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Welcome to the Winter 2017 EDI Newsletter

The Early Development Instrument team is proud to share a new story about the EDI's history in Nova Scotia.

This edition of the newsletter also features the results from CIHR's video awards competition, recent EDI reports and publications and a spotlight on the mental health of Manitoba's children.

EDI video named runner-up for CIHR award

The EDI and the Early Years video was a runner-up for the Canadian Institutes of Health Research 2016 IHDCYH Talks Video Competition.

The EDI team would like to thank everyone who took the time to vote for our video and to all who shared it with others. We are incredibly proud of our work and are grateful for the support.

Congratulations to the competition winner, Dr. Christine Chambers from the IWK Health Centre. Congratulations to the other runners-up, Pia Wintermark from McGill University and Sujane Kandasamy from McMaster University. 

History of the EDI in Nova Scotia

Nova Scotia’s experience with the EDI began over ten years ago, with the Understanding the Early Years (UEY), the national initiative aimed at strengthening the capacity of communities to use quality local research to help them make decisions to enhance children’s lives. Five communities in Nova Scotia were part of this initiative between 2006 and 2012, which included implementing the EDI data collection within schools in those communities. Along with the UEY initiative sites, several school boards in the province undertook EDI data collection around this time.
In 2012- 2013, the Province committed to consultation and the development of an integrated approach to early childhood development services and programs for Nova Scotia. This resulted in the creation of an Early Years Branch within the new Department of Education and Early Childhood Development. The expanded mandate of the Department was implemented in recognition of the need for an integrated system that supports the learning, care and well-being of children through the prenatal period to age six years and their families. The Early Years Branch established a collaboration with the Margaret and Wallace McCain Family Foundation for the implementation of Early Years Centres in Nova Scotia, bringing together existing programs and services such as child care, family drop-in, early learning, parenting supports, health services, and early identification and intervention programs within a public school setting. There are currently eight Early Years Centres located in schools across the province, four of which opened in 2014, and a further four centres opened in 2016.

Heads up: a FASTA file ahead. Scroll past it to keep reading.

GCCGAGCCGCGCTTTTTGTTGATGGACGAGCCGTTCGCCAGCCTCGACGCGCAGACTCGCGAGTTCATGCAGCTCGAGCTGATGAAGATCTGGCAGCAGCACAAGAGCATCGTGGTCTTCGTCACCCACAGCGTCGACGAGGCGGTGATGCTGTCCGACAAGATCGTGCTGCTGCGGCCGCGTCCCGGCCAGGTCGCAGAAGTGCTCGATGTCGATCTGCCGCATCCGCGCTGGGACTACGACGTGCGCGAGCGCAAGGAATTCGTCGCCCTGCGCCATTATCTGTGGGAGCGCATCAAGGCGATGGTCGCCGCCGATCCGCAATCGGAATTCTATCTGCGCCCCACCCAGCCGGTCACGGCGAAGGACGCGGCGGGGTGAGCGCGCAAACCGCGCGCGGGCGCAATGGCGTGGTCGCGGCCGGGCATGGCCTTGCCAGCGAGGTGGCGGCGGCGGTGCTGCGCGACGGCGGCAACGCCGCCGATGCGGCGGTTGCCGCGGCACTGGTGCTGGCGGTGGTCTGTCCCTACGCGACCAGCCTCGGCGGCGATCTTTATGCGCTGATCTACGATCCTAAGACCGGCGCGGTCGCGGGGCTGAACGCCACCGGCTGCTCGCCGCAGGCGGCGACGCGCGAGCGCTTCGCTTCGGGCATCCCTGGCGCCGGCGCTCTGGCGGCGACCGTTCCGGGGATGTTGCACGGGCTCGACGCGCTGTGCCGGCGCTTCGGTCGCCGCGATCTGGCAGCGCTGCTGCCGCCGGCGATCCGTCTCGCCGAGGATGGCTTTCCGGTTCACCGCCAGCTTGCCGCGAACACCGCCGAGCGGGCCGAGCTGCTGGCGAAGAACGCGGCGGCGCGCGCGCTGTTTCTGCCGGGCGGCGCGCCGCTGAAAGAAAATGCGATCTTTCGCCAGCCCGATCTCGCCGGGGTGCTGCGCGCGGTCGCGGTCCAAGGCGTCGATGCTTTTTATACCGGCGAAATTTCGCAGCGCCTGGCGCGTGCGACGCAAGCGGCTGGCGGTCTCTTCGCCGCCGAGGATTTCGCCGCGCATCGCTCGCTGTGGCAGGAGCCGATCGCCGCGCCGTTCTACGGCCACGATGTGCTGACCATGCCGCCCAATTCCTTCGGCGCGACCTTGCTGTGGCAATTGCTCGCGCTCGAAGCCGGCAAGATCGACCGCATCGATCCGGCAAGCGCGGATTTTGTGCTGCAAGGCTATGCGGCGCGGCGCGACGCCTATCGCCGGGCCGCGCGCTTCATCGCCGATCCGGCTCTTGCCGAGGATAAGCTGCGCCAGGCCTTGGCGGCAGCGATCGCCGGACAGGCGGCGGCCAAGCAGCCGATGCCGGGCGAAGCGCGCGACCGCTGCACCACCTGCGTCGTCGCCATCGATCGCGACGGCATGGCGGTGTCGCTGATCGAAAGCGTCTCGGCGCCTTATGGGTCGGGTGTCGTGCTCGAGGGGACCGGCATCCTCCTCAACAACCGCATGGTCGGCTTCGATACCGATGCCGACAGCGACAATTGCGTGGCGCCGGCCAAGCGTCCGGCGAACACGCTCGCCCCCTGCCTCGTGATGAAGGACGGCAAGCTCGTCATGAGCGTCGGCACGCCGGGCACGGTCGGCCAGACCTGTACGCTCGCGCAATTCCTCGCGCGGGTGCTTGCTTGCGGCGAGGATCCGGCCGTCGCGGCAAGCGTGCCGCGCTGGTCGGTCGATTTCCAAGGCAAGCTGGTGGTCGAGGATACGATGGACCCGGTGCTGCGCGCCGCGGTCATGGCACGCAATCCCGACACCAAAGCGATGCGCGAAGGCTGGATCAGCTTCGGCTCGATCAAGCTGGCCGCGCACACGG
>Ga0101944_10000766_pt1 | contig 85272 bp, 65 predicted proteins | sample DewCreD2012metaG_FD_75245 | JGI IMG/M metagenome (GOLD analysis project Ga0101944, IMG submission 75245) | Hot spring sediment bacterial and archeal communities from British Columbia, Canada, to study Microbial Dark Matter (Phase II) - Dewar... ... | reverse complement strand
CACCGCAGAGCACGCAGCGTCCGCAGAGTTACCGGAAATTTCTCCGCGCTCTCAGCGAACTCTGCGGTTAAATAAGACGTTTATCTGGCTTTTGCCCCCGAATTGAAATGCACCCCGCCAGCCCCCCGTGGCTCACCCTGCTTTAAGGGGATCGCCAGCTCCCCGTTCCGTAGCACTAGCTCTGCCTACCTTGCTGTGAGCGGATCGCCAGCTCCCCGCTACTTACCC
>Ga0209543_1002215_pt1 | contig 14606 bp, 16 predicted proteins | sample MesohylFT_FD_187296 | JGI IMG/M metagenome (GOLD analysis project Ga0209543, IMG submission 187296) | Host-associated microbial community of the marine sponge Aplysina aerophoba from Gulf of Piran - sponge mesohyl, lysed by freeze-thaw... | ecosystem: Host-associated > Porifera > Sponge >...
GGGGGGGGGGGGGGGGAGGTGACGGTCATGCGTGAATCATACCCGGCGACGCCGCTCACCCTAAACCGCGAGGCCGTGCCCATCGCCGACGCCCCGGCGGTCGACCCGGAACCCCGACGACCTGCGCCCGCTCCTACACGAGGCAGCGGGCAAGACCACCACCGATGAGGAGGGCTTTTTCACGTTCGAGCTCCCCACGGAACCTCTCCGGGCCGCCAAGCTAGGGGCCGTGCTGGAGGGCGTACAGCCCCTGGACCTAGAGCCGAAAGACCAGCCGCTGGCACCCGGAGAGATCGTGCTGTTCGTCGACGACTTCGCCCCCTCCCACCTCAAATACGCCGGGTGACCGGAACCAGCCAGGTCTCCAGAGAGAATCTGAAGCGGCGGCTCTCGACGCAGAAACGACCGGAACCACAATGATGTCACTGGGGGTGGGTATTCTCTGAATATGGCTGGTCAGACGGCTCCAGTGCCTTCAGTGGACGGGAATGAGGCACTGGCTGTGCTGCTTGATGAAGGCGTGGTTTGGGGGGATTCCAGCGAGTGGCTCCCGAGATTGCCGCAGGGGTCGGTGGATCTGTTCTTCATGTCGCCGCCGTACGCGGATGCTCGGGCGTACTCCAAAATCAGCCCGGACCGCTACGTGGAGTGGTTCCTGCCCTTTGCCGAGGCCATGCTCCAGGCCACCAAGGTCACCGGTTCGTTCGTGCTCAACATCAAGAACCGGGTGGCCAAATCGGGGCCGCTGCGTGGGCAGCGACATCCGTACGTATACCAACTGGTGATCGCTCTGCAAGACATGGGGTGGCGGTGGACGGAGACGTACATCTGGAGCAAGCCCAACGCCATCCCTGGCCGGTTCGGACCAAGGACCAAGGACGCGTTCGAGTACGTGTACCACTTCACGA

In 2013, the first provincial wide implementation of the EDI was undertaken, which included all Primary students across the eight school boards. Since then, the EDI is implemented on a biannual basis, with the second implementation province-wide taking place in 2015. For those results, the 2013 data was used to create the NS baseline, which allowed the 2015 results to be compared to a NS baseline for the first time. The Department of Education and Early Childhood Development partners with the school boards to collect the data. In addition, one school board collects EDI data independently on offset years.

Part of the collaboration with the Margaret and Wallace McCain Family Foundation for the implementation of the Early Years Centres involves a four-year evaluation of the Early Years Centres which began in 2015. In addition, a special collection of the EDI was carried out in 2016 in eight schools where Early Years Centres are located, to explore and determine how the “dose” of early learning exposure through the programs and services in the Early Years Centres may influence the results of the EDI for that population of children.
The Department continues to work with other departments and with community partners to understand developmental change or trends in populations of children and to improve collaborative initiatives to improve outcomes for children and communities. 

Submitted by the Nova Scotia Department of Education and Early Child Development.

The Mental Health of Manitoba's Children

A new University of Manitoba project examined the prevalence of mental disorders in children and found 14% are living with at least one.

In addition, the report studied the relationship between mental health and educational outcomes, as measured by the EDI. The project also explored the factors contributing to the development of mental disorders in children.

The results will contribute to the Healthy Child Manitoba Strategy, the Provincial Mental Health Strategy and a Child and Youth Mental Health Strategy.

A four-page summary of the full report is available, along with a video of lead author Dr. Mariette Chartier discussing the report.

Learn more about the EDI at upcoming conferences